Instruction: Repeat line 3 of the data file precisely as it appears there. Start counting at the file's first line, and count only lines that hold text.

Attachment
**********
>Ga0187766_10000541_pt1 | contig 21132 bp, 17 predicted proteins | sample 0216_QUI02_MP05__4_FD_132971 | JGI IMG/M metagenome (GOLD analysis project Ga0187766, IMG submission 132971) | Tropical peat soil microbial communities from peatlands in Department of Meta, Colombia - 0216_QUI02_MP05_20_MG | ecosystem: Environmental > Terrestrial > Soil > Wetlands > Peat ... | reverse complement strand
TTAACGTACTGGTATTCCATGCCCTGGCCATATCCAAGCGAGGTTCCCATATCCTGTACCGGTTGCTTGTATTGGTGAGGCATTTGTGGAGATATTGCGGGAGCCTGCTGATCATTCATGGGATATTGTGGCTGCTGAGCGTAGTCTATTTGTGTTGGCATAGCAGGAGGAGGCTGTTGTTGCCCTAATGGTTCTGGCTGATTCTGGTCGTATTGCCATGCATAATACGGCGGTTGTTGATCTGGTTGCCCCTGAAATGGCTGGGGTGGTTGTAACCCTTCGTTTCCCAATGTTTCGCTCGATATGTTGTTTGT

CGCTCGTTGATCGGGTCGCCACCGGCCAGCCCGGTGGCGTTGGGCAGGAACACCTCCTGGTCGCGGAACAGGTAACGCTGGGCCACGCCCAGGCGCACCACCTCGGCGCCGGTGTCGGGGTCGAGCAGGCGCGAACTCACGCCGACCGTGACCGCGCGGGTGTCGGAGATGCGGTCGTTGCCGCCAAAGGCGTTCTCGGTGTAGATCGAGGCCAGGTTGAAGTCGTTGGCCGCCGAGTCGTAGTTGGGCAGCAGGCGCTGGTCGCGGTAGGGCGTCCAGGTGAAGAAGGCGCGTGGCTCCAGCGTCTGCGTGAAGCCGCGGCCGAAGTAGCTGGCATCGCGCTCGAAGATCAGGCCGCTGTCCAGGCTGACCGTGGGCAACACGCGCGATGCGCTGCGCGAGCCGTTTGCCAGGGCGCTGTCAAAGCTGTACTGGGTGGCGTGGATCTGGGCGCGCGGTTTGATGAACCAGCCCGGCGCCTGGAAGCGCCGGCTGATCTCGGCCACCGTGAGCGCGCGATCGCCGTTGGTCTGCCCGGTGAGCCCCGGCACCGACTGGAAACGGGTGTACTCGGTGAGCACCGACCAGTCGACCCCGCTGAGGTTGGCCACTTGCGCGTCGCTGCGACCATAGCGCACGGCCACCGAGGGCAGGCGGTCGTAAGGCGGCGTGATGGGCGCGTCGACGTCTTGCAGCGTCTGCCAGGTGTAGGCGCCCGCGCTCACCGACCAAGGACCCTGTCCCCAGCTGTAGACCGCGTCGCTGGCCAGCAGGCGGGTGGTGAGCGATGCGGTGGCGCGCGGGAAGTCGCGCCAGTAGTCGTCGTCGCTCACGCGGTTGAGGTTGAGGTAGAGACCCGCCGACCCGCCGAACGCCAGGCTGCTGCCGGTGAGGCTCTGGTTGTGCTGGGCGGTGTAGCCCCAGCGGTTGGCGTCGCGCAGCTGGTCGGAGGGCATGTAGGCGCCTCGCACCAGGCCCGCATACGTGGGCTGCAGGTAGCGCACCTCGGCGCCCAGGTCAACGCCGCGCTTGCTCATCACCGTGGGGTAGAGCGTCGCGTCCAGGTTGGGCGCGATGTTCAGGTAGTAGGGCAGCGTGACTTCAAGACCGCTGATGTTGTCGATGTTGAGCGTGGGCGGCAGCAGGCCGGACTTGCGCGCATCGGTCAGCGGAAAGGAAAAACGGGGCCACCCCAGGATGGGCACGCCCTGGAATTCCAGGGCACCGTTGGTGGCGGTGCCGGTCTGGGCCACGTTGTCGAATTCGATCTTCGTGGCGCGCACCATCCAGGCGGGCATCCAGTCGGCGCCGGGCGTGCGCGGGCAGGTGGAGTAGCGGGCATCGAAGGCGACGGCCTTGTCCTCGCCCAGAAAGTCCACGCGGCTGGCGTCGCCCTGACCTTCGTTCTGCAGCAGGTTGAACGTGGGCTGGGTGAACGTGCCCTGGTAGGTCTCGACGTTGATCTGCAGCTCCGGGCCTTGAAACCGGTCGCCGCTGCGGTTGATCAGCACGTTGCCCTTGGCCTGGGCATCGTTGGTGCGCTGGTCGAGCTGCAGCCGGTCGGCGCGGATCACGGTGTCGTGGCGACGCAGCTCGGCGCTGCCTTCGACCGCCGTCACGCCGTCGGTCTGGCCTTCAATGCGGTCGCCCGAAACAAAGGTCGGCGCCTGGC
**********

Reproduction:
CGCTCGTTGATCGGGTCGCCACCGGCCAGCCCGGTGGCGTTGGGCAGGAACACCTCCTGGTCGCGGAACAGGTAACGCTGGGCCACGCCCAGGCGCACCACCTCGGCGCCGGTGTCGGGGTCGAGCAGGCGCGAACTCACGCCGACCGTGACCGCGCGGGTGTCGGAGATGCGGTCGTTGCCGCCAAAGGCGTTCTCGGTGTAGATCGAGGCCAGGTTGAAGTCGTTGGCCGCCGAGTCGTAGTTGGGCAGCAGGCGCTGGTCGCGGTAGGGCGTCCAGGTGAAGAAGGCGCGTGGCTCCAGCGTCTGCGTGAAGCCGCGGCCGAAGTAGCTGGCATCGCGCTCGAAGATCAGGCCGCTGTCCAGGCTGACCGTGGGCAACACGCGCGATGCGCTGCGCGAGCCGTTTGCCAGGGCGCTGTCAAAGCTGTACTGGGTGGCGTGGATCTGGGCGCGCGGTTTGATGAACCAGCCCGGCGCCTGGAAGCGCCGGCTGATCTCGGCCACCGTGAGCGCGCGATCGCCGTTGGTCTGCCCGGTGAGCCCCGGCACCGACTGGAAACGGGTGTACTCGGTGAGCACCGACCAGTCGACCCCGCTGAGGTTGGCCACTTGCGCGTCGCTGCGACCATAGCGCACGGCCACCGAGGGCAGGCGGTCGTAAGGCGGCGTGATGGGCGCGTCGACGTCTTGCAGCGTCTGCCAGGTGTAGGCGCCCGCGCTCACCGACCAAGGACCCTGTCCCCAGCTGTAGACCGCGTCGCTGGCCAGCAGGCGGGTGGTGAGCGATGCGGTGGCGCGCGGGAAGTCGCGCCAGTAGTCGTCGTCGCTCACGCGGTTGAGGTTGAGGTAGAGACCCGCCGACCCGCCGAACGCCAGGCTGCTGCCGGTGAGGCTCTGGTTGTGCTGGGCGGTGTAGCCCCAGCGGTTGGCGTCGCGCAGCTGGTCGGAGGGCATGTAGGCGCCTCGCACCAGGCCCGCATACGTGGGCTGCAGGTAGCGCACCTCGGCGCCCAGGTCAACGCCGCGCTTGCTCATCACCGTGGGGTAGAGCGTCGCGTCCAGGTTGGGCGCGATGTTCAGGTAGTAGGGCAGCGTGACTTCAAGACCGCTGATGTTGTCGATGTTGAGCGTGGGCGGCAGCAGGCCGGACTTGCGCGCATCGGTCAGCGGAAAGGAAAAACGGGGCCACCCCAGGATGGGCACGCCCTGGAATTCCAGGGCACCGTTGGTGGCGGTGCCGGTCTGGGCCACGTTGTCGAATTCGATCTTCGTGGCGCGCACCATCCAGGCGGGCATCCAGTCGGCGCCGGGCGTGCGCGGGCAGGTGGAGTAGCGGGCATCGAAGGCGACGGCCTTGTCCTCGCCCAGAAAGTCCACGCGGCTGGCGTCGCCCTGACCTTCGTTCTGCAGCAGGTTGAACGTGGGCTGGGTGAACGTGCCCTGGTAGGTCTCGACGTTGATCTGCAGCTCCGGGCCTTGAAACCGGTCGCCGCTGCGGTTGATCAGCACGTTGCCCTTGGCCTGGGCATCGTTGGTGCGCTGGTCGAGCTGCAGCCGGTCGGCGCGGATCACGGTGTCGTGGCGACGCAGCTCGGCGCTGCCTTCGACCGCCGTCACGCCGTCGGTCTGGCCTTCAATGCGGTCGCCCGAAACAAAGGTCGGCGCCTGGC